This label was displayed in shop windows and in advertising during the transition period for the euro between January 1, 1999 and January 1, 2001, to inform customers that the prices of the products or services are displayed in both euro and national currency units.


As a means of hedging transaction exposure of MNCs, lagging involves delaying the collection of receivables in foreign currency if that currency is expected to appreciate, and delaying conversion when payables are to be made in another currency in the belief the other currency will cost less when needed.


Leading and lagging are important risk-reduction techniques for a wide variety of working capital problems of MNCs. In many situations, forward and money-market hedges are not available to eliminate currency risk. Under such circumstances, MNCs can reduce their foreign exchange exposure by leading and lagging payables and receivables, that is, paying early or late. Leading is accelerating, rather than delaying (lagging). This can be accomplished by accelerating payments from soft-currency to hard-currency countries and by delaying inflows from hard-currency to soft-currency countries. Leading and lagging can be used most easily between affiliates of the same company, but the technique can also be used with independent firms. Most governments impose certain limits on leads and lags, since it has the effect of putting pressures on a weak currency. For example, some governments set 180 days as a limit for receiving payments for exports or making payment for imports. When the MNC makes use of leads and lags, it must adjust the performance measures of its subsidiaries and managers that are cooperating in the endeavor. The leads and lags can distort the profitability of individual divisions.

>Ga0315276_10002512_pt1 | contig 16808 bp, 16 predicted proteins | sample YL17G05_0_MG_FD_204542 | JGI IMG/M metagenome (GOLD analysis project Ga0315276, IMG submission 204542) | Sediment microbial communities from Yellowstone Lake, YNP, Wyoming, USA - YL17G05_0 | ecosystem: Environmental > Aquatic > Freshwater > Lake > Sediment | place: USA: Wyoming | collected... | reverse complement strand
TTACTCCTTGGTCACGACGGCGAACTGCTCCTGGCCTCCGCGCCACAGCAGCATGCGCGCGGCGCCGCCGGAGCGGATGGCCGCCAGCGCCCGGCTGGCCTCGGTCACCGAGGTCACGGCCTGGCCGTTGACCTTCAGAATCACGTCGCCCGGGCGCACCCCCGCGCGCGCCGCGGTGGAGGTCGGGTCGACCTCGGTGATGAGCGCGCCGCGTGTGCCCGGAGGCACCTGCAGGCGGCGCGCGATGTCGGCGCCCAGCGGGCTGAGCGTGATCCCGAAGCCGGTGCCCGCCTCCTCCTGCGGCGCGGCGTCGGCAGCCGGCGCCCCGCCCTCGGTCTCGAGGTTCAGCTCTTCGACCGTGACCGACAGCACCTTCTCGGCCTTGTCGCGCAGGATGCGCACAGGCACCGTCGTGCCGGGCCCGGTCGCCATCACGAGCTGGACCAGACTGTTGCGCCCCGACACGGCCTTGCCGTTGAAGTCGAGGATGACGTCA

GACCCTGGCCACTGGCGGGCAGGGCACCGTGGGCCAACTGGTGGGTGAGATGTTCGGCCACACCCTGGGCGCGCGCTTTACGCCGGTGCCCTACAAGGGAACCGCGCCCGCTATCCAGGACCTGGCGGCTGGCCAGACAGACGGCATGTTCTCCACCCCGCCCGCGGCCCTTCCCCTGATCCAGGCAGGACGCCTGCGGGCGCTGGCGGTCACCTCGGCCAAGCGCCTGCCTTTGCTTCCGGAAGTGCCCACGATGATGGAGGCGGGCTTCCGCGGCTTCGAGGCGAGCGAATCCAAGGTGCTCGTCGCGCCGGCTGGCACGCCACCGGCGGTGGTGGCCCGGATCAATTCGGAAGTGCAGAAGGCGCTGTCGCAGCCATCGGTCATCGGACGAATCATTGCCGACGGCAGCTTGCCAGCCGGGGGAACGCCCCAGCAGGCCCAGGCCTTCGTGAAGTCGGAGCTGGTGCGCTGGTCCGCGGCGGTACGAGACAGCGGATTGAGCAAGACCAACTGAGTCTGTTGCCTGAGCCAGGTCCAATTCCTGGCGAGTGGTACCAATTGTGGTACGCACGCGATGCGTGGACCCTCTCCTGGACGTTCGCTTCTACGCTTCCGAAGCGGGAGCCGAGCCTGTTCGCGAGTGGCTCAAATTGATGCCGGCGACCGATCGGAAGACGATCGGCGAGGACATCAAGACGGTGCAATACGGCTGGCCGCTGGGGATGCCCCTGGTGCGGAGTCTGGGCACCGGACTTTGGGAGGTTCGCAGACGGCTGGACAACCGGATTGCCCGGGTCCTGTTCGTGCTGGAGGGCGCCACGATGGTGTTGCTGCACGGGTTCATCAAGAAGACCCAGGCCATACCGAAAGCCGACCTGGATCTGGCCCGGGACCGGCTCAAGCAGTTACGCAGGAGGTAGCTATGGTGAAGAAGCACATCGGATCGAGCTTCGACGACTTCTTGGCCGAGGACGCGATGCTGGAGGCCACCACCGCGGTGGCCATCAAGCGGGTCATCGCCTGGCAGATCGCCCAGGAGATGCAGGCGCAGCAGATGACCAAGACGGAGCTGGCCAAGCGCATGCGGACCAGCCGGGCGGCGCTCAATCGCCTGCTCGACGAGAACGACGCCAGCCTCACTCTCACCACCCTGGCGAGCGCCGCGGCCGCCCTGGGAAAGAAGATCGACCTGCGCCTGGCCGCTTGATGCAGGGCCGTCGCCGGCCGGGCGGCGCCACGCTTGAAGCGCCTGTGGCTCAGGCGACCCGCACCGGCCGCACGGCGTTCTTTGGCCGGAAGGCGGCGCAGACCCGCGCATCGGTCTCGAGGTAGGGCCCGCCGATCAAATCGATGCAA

A letter of credit (L/C) is a credit letter normally issued by the buyer’s bank in which the bank promises to pay money up to a stated amount for a specified period for merchandise when delivered. It substitutes the bank’s credit for the importer’s and eliminates the exporter’s risk. It is used in international trade. The letter of credit (L/C) can be revocable or irrevocable. A revocable L/C is a means of arranging payment, but it does not guarantee payment. It can be altered or revoked, without notice, at any time up to the time a draft is presented to the issuing bank. An irrevocable L/C, on the other hand, cannot be revoked without the special permission of all parties concerned, including the exporter. A letter of credit can also be confirmed or unconfirmed. A confirmed L/C is an L/C issued by one bank and confirmed by another, obligating both banks to honor any drafts drawn in compliance. For example, “we hereby confirm this credit and undertake to pay drafts drawn in accordance with the terms and conditions of the letter of credit.” An unconfirmed L/C is the obligation of only the issuing bank. The three main types of letters of credit, in order of safety for the exporter, are (1) the irrevocable, confirmed L/C; (2) the irrevocable, unconfirmed L/C; and (3) the revocable L/C. A summary of the terms and arrangements concerning these three types of L/Cs is shown in Exhibit 77.


Arrangements in Different Letters of Credit

Irrevocable Confirmed L/C Irrevocable Unconfirmed L/C Revocable L/C
Who applies for Importer Importer Importer